Just hours after the public got its first look at Tashfeen Malik, a new photo and some new information emerged overnight about the background of the female San Bernardino, Calif. shooter, a mother-turned-killer who officials increasingly believe was the mastermind of the horrific attack.
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The photograph, taken from around the time of Malik’s college days in Pakistan between 2007 and 2012, is the second that has become public. Friday evening ABC News published the first, and in both the young woman has her hair covered and looks unsmiling into the camera.
Law enforcement officials told ABC News that while there is no hard evidence that Malik was the leader of a terrorist conspiracy, she is increasingly becoming the focus of investigators as the shooting’s possible “mastermind.” Her purported skill in wielding one of the assault-style weapons, for instance, led counter-terrorism analysts to assess that she “had some training.”
Investigators are also examining any possible digital footprint from the couple, attempting in part to determine if Farook had any social media connection to a known American ISIS recruiter named Mohamed Hasan who uses the online handle “Miski,” federal authorities said today. Originally from Minneapolis, Minn., the FBI fugitive is thought to be living overseas. He was previously linked to a failed ISIS-inspired plot in Texas this May.
Tashfeen Malik: Born in Pakistan, Grows Up in Saudi Arabia, Kills in America
Tashfeen Malik was born in Pakistan, but moved to Saudi Arabia when she was just four years old, according to an official close to the Saudi Arabian government. Overnight a family friend of the Maliks in Pakistan told ABC News her father, Gulzar Malik, was an engineer who spent most of his career in Saudi Arabia. He was known for helping the poor and building a mosque in his neighborhood, the family friend said. He was also an ultra-conservative Salafist Sunni who held strong anti-Shia views.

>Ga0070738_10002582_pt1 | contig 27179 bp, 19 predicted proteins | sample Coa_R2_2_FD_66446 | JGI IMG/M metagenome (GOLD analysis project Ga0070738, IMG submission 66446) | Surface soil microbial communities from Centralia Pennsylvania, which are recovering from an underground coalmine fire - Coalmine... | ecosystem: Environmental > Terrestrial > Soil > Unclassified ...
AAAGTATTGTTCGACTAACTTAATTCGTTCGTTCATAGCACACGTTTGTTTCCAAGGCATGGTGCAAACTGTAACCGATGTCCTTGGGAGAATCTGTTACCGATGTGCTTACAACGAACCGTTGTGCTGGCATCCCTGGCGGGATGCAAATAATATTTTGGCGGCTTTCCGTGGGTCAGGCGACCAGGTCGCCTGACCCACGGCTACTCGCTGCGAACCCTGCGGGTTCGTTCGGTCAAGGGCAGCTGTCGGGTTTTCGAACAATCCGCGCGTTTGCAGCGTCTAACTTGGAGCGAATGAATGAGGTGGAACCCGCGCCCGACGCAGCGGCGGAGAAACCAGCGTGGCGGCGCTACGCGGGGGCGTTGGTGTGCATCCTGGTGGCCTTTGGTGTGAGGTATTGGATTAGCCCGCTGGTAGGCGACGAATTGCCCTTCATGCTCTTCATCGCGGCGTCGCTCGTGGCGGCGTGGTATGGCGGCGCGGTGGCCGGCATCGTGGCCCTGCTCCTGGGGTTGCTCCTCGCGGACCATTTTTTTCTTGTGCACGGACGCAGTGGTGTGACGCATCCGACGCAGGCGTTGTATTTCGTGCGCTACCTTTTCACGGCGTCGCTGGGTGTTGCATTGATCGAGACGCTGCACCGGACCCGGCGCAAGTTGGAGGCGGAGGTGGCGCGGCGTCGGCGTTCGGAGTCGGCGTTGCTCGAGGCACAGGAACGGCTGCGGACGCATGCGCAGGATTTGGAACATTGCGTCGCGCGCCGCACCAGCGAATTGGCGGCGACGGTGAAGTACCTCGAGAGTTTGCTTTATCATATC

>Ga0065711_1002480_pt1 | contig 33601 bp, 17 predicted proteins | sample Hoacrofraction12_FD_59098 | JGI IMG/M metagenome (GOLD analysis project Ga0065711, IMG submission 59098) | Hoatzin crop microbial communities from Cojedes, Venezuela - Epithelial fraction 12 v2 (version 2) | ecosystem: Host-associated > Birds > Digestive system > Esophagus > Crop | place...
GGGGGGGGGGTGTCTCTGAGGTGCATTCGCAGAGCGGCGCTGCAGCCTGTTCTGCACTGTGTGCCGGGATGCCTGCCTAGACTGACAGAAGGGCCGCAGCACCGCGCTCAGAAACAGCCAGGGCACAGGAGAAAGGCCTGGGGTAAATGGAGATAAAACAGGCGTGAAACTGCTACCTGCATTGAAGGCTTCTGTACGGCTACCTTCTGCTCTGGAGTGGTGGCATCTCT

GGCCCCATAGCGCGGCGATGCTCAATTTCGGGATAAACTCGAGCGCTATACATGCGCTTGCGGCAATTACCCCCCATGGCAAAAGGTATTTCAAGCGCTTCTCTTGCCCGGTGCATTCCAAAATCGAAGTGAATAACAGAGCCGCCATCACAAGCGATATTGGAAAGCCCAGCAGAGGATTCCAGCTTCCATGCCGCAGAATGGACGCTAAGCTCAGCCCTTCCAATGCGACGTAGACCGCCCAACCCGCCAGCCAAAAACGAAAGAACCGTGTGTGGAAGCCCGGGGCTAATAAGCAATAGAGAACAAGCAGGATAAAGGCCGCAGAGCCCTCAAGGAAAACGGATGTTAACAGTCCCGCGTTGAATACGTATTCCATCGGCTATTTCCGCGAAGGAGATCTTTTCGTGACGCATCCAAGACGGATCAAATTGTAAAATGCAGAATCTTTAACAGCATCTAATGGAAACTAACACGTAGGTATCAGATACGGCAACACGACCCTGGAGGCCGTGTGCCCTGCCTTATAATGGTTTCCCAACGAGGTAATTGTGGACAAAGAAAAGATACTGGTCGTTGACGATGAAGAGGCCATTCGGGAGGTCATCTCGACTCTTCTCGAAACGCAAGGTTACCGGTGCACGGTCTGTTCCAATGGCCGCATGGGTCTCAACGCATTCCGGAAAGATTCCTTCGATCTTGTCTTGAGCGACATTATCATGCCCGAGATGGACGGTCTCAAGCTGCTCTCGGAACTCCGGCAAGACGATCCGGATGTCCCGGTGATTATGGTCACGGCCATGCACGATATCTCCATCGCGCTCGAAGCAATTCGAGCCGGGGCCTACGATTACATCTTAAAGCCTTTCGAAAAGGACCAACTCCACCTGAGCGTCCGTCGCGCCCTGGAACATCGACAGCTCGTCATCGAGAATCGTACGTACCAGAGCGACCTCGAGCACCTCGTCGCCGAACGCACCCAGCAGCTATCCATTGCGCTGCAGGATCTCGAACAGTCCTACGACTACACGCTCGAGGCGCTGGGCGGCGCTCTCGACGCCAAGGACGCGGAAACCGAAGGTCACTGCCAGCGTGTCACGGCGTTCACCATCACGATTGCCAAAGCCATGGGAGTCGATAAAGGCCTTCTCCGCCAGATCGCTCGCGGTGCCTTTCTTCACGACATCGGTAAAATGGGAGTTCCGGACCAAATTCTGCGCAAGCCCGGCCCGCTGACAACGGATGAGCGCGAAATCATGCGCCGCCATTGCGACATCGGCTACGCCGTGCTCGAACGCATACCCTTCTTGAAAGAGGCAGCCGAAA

Tashfeen Malik moved back to Pakistan at least by 2007, attended Bahuddin Zakri University in Multan and stayed until 2012, according to a Pakistani intelligence official. She was said to be a brilliant student and was not known to have religious or political affiliation while there.
When it comes to how Tashfeen Malik met Syed Rizwan Farook, her future U.S.-born husband and killer accomplice, the family friend provided new but conflicting information. Friday an attorney for Farook’s family said that the couple met on a dating website, a version of events that Malik purportedly gave to U.S. consular officials when applying for a visa in 2014, according to a U.S. government document obtained by ABC News. U.S. officials had said it’s possible the couple met in Saudi Arabia in 2013, but it’s certain that after Farook took a nine-day trip to Saudi Arabia in July 2014, he returned to the U.S. with Malik in tow. They were married in the eyes of U.S. law a month later.
But the family friend, who said he’s known the Malik family for years, said Malik and Farook were first connected by family, rather than the internet. He told ABC News that a relative of Farook’s father worked with Malik’s father and that Farook and Malik may have met as early as 2009.
A step-aunt of Malik’s in Pakistan told The Associated Press she understood Malik had grown to be more zealous in her faith over the last three years, changing from western clothes to the hijab and more conservative burka. However, the woman also said she had never actually met Malik and that her immediate family and Malik’s were not on speaking terms. A professor at the college Malik attended until 2012 told The Washington Post he remembered her wearing a “complete veil” and being a “religious-minded student.”